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FORUMS Post Processing, Marketing & Presenting Photos RAW, Post Processing & Printing 
Thread started 02 Jun 2009 (Tuesday) 11:39
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Scanning old negatives

 
crn3371
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Jun 02, 2009 11:39 |  #1

I'm finally getting around to digitizing all of my old photos. I'd like your opinions on scanner types. Whether I'd be better off with a dedicated negative scanner such as the Nikon Coolscan, or a flatbed scanner with film adapters. I'm leaning towards a flatbed model since I know that a lot of my old childhood pics are probably missing their negatives and the flatbed would at least give me the option of scanning a print if the negative is missing. Are there major speed differences between the 2 scanner types as I'm going to have a lot of scanning to do?




  
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ShotByTom
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Jun 02, 2009 12:13 |  #2

I scanned a bunch of negatives with an Epson flat bed with a film attachment, then scanned my wedding negs with a nikon coolscan iv. There was a WORLD of difference!

There are two ways you can do this...spend the money ($500 to $2,000) on a scanner, then sell it on ebay when you're done, or take them to a local camera shop who will use a professional negative scanner.

I ended up buying an HP All In One scanner for pictures, and took the rest of my negs to Roberts in Indy. I don't remember the price, but it was pretty reasonable, they even will give you tiff images if you want.


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HappySnapper90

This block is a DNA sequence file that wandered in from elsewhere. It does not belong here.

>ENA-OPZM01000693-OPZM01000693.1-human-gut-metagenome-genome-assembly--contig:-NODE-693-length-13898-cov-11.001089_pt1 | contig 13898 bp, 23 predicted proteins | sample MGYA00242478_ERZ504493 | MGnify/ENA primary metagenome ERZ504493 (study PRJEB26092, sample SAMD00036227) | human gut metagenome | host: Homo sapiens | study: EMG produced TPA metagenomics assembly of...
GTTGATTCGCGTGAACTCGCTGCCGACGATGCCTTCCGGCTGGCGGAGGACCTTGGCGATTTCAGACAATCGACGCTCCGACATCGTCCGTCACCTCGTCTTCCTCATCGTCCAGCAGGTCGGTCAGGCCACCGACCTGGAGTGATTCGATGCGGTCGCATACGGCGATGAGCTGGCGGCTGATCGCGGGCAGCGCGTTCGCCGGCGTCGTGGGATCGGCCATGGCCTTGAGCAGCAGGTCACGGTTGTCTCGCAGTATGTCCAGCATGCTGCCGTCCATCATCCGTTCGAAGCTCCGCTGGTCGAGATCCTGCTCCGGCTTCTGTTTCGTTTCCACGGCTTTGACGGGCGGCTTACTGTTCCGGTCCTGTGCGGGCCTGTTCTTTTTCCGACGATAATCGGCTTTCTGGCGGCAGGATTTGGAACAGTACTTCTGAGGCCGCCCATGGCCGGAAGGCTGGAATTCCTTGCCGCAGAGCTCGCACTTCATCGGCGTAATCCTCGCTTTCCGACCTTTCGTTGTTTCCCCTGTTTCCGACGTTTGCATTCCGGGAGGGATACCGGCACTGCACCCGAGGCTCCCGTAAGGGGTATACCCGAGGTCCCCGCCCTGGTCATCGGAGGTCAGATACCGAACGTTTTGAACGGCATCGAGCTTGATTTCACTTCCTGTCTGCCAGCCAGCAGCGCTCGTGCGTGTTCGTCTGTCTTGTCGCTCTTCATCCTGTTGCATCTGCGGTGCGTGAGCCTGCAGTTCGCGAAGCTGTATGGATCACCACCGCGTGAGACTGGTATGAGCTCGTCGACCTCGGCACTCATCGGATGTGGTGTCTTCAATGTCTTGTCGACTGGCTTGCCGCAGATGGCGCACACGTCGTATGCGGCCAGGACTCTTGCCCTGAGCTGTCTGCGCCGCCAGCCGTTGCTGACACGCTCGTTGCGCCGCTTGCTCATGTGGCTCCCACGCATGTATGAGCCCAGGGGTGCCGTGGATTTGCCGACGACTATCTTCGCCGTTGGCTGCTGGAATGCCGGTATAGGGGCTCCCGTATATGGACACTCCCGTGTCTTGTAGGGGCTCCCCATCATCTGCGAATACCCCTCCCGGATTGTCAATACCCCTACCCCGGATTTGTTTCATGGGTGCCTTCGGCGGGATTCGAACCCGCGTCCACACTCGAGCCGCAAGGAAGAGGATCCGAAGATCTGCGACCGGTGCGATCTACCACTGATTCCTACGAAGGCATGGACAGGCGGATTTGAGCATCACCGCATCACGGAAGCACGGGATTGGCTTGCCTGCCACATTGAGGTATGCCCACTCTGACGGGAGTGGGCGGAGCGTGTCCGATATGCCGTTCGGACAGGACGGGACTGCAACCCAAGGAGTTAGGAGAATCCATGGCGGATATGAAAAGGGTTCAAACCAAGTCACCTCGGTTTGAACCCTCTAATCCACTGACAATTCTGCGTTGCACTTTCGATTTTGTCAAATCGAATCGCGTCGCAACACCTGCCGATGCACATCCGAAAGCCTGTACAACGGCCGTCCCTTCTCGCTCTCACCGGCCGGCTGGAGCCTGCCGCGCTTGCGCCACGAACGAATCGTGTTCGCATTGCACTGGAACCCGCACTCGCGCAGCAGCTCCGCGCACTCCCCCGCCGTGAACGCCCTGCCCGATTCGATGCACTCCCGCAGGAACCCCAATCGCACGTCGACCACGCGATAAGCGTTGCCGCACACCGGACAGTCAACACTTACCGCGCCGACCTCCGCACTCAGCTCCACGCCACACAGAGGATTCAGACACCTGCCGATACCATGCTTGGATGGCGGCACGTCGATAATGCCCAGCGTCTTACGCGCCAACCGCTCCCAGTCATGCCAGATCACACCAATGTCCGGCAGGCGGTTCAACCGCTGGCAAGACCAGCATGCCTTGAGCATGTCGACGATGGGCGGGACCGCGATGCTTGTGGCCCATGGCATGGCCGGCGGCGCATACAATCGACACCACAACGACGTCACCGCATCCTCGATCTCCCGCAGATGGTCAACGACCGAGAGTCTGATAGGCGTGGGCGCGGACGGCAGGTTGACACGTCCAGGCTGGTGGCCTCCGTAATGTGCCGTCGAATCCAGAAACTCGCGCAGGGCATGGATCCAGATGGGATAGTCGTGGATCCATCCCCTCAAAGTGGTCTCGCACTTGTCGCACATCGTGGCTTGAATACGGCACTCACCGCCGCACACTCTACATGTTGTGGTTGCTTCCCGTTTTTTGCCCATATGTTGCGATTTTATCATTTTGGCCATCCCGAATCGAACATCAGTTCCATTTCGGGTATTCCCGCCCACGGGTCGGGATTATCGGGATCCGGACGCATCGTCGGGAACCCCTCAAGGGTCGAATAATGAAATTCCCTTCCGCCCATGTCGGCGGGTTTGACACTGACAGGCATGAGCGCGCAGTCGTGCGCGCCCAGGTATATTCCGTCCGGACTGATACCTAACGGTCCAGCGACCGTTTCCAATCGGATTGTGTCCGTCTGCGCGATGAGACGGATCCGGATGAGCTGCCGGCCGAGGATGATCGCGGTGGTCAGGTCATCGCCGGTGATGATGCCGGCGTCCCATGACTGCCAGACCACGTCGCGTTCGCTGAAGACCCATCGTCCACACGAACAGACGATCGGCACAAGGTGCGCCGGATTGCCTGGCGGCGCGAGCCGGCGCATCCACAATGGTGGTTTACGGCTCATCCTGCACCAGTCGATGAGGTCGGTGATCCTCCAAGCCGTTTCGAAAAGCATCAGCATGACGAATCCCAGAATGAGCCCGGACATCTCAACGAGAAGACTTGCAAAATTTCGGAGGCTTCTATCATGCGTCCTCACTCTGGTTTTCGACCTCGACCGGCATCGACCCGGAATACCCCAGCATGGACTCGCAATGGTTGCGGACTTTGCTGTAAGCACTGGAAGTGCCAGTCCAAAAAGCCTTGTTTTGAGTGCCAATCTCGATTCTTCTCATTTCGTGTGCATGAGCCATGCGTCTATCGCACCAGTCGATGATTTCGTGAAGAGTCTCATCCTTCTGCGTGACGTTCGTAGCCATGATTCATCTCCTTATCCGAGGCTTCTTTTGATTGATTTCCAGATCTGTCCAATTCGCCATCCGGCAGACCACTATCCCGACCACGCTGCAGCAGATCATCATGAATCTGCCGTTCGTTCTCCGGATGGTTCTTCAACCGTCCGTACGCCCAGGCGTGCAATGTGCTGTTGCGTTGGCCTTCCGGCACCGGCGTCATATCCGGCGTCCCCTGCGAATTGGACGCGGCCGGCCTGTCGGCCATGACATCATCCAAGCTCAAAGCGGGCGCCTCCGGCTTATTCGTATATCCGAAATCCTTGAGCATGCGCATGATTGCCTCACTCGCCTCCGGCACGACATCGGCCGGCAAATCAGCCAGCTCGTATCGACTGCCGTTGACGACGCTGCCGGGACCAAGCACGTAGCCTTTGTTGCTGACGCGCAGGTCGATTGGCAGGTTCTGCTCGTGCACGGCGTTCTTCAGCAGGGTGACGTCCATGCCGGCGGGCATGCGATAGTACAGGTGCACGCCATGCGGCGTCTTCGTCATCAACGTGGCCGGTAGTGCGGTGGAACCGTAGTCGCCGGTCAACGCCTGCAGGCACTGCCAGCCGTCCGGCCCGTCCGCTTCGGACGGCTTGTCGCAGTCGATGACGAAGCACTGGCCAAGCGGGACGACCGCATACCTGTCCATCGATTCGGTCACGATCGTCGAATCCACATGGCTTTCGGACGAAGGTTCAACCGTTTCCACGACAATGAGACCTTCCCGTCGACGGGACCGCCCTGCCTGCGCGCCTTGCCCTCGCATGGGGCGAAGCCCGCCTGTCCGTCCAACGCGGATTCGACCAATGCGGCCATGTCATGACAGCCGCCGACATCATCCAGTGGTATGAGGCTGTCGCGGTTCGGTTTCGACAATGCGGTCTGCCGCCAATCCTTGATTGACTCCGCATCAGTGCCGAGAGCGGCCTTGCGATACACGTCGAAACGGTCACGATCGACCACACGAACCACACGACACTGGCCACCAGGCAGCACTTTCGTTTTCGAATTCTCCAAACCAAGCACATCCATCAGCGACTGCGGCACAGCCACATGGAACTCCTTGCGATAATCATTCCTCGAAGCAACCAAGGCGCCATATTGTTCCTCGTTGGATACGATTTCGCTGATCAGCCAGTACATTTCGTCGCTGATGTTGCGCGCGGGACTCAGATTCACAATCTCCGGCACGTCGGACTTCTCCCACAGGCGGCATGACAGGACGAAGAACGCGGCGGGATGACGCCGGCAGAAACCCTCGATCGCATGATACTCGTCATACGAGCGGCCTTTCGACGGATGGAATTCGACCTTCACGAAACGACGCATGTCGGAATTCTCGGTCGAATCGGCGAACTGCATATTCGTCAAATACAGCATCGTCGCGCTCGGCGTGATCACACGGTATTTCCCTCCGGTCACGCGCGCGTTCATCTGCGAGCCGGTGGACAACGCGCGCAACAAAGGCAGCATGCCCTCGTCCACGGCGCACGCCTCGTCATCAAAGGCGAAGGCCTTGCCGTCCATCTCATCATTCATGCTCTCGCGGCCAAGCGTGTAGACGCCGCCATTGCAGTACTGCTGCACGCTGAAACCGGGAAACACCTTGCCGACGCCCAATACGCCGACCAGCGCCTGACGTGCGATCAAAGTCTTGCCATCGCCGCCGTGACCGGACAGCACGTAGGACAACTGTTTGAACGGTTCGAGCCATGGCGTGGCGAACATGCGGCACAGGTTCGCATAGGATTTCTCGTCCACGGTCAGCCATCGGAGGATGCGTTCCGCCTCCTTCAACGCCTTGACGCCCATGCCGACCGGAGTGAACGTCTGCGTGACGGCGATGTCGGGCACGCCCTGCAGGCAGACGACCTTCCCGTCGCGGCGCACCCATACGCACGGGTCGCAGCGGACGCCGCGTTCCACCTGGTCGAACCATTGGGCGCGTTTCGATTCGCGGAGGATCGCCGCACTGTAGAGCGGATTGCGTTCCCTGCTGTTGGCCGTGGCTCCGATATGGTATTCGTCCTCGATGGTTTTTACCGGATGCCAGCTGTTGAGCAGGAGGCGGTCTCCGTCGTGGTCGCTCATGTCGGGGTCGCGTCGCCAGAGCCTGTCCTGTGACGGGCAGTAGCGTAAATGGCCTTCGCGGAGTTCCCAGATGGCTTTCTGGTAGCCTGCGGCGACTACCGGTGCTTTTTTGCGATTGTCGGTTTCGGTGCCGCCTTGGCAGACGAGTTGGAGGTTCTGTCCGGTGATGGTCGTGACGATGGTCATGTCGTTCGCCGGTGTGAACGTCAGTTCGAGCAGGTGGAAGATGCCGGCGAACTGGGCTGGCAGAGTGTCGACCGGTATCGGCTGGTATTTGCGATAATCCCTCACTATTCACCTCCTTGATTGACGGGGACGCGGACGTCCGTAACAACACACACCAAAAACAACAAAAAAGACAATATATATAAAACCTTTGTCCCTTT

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Jun 02, 2009 20:00 |  #3

a521 wrote in post #8035689 (external link)
There are two ways you can do this...spend the money ($500 to $2,000) on a scanner, then sell it on ebay when you're done, or take them to a local camera shop who will use a professional negative scanner.

A word of caution about giving it to a place to have scanned. Scan resolutions will differ. What does the OP want to do with these scans? web use or larger than 8x10 prints?

For instance, when I get film developed I could get a CD of scans they do at the time of developing (all 35mm film is scanned then printed digitally during developing) but they can only provide 6MP scans (though they say they make great 16x20 prints from them - unless you compare it to a better scan and its print). So if you want higher resolution scans you need to shop around and ask around.




  
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bjordan
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Jun 03, 2009 16:08 |  #4

I bought a Canon Canoscan 8800f from adorama (<$200) and am pretty happy with it. It comes with three film caddys, one for 35mm negs, one for 35mm slides, and one for medium format. It comes with Photoshop Elements for Windows and Mac too. The 35mm caddy can do up to 6 negs at a time.

The native sensor resolution is 4800dpi, so for 35mm that's somewhere around a 31 Mp image... plenty of resolution for anything, at up to 48bit color TIFF if you can support it. That would print almost 16x24" at 300dpi without uprezzing.

I've been scanning at 2400 jpeg which is much faster and works out to be about 7.7MP - good enough for anything I'll do with old snapshots.

It also does regular photos, scan to PDF, some OCR, etc but I've just been doing negatives so far.


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Scanning old negatives
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